Botulism Cases Confirmed Near Longreach27 December 2012
AUSTRALIA - Livestock producers are urged to check their cattle for signs of botulism following confirmed cases near Longreach, Winton and Aramac.
Biosecurity Queensland Animal Biosecurity and Welfare Inspector Nicole Restelli said climatic conditions were contributing to the recent cases.
"Recent confirmed cases of botulism have been found in areas where it doesn´t usually occur. All producers should monitor their herds for symptoms and take appropriate preventative measures.
Symptoms of botulism include:
- ascending muscular paralysis starting at the hind legs and extending forward to the jaw and throat
- staggering, knuckling over, inability to rise, laying down with head outstretched or turned to the flank
- paralysis progresses until the muscles of respiration fail and death occurs in one to six days after illness starts.
Ms Restelli said that there is no known treatment for botulism, so control and prevention is essential.
"Prompt diagnosis and control measures can help bring the situation under control," Ms Restelli said.
"If livestock owners suspect botulism is the cause of disease in stock, it is important they seek immediate assistance from a veterinarian as the disease can result in significant losses over a short period of time."
Ms Restelli said producers were urged to take preventative measures to reduce the likelihood of outbreaks in their herds.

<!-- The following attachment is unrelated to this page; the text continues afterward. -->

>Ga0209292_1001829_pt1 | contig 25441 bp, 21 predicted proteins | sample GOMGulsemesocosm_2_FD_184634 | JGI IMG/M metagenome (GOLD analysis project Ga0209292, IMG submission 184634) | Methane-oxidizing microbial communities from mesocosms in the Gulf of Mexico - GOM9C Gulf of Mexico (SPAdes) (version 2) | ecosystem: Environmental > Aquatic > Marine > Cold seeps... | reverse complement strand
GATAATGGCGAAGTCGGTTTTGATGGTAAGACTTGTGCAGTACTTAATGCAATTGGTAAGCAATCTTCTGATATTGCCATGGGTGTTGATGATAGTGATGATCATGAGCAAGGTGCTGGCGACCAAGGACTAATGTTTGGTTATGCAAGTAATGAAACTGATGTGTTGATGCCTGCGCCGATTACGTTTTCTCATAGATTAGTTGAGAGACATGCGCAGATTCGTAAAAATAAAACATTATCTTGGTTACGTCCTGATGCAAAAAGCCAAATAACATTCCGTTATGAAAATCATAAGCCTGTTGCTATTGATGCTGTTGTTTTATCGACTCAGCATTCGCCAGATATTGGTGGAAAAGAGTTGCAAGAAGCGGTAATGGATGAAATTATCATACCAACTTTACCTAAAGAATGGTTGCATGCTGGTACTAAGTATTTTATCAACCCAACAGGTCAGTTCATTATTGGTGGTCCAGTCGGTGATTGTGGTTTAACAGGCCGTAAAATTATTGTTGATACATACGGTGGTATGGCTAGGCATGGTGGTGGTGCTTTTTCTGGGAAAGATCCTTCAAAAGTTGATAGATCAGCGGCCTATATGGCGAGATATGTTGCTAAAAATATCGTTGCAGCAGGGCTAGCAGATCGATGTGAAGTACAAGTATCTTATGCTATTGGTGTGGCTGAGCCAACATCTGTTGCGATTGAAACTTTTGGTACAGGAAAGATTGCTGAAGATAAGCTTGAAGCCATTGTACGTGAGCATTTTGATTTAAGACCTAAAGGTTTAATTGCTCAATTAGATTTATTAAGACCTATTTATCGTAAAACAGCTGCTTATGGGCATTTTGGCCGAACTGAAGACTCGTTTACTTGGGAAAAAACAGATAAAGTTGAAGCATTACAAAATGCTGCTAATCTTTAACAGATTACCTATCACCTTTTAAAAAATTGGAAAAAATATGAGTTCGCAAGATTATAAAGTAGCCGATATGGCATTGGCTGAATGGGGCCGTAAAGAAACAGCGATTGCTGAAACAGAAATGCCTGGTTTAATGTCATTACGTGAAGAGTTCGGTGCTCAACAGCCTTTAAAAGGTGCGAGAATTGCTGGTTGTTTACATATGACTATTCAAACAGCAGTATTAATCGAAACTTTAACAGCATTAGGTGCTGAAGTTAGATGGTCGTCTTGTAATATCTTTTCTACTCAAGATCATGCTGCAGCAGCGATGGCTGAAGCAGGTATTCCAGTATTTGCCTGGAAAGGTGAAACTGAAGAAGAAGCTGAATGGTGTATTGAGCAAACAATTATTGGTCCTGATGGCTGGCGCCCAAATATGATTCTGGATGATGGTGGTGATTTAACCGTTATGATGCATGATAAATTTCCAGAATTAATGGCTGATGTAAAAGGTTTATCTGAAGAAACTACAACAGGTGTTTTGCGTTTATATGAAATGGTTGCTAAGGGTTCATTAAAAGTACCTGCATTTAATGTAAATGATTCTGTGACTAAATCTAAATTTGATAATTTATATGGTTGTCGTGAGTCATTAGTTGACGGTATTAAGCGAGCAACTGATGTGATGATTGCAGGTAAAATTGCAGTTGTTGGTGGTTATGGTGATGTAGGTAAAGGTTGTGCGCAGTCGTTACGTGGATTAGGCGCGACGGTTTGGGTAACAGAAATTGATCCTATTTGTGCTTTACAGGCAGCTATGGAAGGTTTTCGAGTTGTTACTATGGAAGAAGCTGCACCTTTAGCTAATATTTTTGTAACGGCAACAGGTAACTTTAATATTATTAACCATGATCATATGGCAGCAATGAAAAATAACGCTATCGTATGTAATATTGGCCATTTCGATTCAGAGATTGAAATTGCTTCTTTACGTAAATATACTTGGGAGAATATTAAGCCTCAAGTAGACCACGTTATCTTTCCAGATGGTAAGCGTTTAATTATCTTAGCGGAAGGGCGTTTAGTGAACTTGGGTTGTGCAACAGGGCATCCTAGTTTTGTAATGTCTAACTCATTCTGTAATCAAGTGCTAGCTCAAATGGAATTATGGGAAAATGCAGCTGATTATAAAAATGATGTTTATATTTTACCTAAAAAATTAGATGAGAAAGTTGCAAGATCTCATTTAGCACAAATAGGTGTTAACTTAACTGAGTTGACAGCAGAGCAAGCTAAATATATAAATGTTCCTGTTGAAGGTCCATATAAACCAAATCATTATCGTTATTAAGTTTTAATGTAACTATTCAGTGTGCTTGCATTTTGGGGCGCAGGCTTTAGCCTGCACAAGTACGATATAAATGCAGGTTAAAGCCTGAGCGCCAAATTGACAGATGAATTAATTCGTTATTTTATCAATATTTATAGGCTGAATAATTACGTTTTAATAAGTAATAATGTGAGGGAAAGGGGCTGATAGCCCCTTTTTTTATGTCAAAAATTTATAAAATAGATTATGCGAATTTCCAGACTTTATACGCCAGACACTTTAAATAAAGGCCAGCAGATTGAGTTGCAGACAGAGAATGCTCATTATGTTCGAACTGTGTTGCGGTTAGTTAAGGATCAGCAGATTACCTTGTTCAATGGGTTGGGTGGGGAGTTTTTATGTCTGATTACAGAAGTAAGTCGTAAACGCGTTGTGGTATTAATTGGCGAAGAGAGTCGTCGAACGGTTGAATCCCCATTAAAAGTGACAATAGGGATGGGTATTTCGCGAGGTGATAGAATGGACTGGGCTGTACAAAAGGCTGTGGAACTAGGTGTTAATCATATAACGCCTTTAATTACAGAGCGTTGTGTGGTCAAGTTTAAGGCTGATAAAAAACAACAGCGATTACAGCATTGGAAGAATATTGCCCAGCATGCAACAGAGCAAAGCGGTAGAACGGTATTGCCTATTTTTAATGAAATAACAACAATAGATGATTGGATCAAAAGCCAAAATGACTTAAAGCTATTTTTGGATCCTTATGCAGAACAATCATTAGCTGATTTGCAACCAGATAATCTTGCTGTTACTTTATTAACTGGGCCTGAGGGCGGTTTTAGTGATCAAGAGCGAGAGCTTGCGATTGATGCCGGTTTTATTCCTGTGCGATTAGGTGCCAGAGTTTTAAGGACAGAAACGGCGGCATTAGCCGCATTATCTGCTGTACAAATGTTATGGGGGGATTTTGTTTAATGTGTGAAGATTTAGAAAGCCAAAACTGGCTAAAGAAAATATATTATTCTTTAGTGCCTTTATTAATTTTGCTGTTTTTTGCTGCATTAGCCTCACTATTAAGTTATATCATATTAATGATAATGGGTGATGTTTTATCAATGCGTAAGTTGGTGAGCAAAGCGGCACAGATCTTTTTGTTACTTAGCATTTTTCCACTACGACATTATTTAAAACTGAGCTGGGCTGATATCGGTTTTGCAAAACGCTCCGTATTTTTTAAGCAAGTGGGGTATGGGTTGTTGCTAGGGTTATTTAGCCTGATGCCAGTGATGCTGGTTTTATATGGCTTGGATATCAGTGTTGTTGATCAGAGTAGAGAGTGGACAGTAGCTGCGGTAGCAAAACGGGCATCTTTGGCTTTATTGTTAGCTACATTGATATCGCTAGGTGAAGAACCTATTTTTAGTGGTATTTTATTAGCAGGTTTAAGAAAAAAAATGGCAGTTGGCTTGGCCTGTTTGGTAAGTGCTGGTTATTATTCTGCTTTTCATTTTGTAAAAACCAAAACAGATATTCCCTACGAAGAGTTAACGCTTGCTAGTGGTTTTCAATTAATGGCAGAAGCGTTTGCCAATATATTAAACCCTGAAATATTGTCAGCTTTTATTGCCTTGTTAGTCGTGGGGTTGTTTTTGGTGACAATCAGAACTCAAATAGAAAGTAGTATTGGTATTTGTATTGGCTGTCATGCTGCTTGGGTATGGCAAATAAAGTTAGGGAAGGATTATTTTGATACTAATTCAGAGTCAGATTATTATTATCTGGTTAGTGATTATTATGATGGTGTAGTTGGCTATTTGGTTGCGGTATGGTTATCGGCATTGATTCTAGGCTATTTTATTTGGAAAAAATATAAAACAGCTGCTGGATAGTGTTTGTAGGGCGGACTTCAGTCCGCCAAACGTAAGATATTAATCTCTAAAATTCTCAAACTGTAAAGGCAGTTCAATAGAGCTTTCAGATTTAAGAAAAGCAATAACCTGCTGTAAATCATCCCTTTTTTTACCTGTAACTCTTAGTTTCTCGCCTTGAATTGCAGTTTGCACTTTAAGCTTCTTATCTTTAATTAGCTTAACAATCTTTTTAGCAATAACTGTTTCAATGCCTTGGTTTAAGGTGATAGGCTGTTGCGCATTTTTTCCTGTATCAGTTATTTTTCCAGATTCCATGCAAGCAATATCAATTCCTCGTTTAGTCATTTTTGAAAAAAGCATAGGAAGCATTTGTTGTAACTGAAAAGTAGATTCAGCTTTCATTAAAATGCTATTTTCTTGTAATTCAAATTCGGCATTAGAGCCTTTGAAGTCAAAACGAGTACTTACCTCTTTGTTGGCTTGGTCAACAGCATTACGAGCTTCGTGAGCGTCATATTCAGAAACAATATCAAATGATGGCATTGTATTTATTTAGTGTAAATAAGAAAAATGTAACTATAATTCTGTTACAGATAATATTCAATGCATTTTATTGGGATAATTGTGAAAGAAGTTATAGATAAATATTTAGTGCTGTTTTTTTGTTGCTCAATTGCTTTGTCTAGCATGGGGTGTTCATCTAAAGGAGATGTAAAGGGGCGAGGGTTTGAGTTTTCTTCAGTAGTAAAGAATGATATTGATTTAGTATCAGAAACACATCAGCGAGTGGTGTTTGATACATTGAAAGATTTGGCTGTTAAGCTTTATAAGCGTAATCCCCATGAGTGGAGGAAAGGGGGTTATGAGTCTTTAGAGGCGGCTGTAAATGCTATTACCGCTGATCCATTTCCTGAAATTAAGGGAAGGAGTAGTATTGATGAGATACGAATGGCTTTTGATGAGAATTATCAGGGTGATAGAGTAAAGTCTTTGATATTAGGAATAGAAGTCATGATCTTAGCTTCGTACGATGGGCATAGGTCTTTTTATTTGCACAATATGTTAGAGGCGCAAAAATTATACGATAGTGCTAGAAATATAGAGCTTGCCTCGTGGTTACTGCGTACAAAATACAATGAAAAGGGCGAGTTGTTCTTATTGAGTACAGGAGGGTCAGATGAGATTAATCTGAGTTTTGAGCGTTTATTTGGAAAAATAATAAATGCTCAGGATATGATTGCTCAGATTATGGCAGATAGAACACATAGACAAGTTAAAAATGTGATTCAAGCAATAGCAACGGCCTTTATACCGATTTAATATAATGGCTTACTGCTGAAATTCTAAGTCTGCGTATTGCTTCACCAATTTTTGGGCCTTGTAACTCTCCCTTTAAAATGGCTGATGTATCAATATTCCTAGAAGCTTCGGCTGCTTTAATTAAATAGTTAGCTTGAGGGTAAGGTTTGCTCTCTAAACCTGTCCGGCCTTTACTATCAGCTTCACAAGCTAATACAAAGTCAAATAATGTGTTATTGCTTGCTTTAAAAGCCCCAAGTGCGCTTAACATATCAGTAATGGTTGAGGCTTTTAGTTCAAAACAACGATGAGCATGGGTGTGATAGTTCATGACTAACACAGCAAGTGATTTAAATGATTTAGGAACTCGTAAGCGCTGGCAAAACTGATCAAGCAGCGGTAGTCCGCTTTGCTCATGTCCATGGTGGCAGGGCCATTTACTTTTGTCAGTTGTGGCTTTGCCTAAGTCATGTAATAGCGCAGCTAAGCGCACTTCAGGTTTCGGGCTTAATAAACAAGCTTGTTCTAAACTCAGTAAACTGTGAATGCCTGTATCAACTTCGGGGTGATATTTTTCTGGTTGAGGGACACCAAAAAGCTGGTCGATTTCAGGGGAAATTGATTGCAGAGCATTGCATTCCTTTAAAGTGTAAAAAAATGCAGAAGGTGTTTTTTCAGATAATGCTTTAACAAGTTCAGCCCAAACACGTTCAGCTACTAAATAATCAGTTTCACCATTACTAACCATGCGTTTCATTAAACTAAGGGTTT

"Botulism is caused by livestock ingesting a toxin that is produced by Clostridium botulinum bacteria which can be found in decaying animal and vegetable matter," Ms Restelli said.
"Animals are likely to eat decaying matter when there is a deficiency of phosphorus and protein in the feed that is available and when feed quality and quantity declines.
"Producers can deter botulism outbreaks in their herds by preventing stock having access to animal carcasses, controlling vermin and pest animals, and providing nutritional supplements of protein and phosphorus to reduce bone chewing.
"Taking care with harvest and storage of feeds to reduce the possibility of small animals contaminating feeds and checking water sources regularly are also recommended.
"Vaccination programs are essential in endemic areas and are the best form of protection for livestock," she said.
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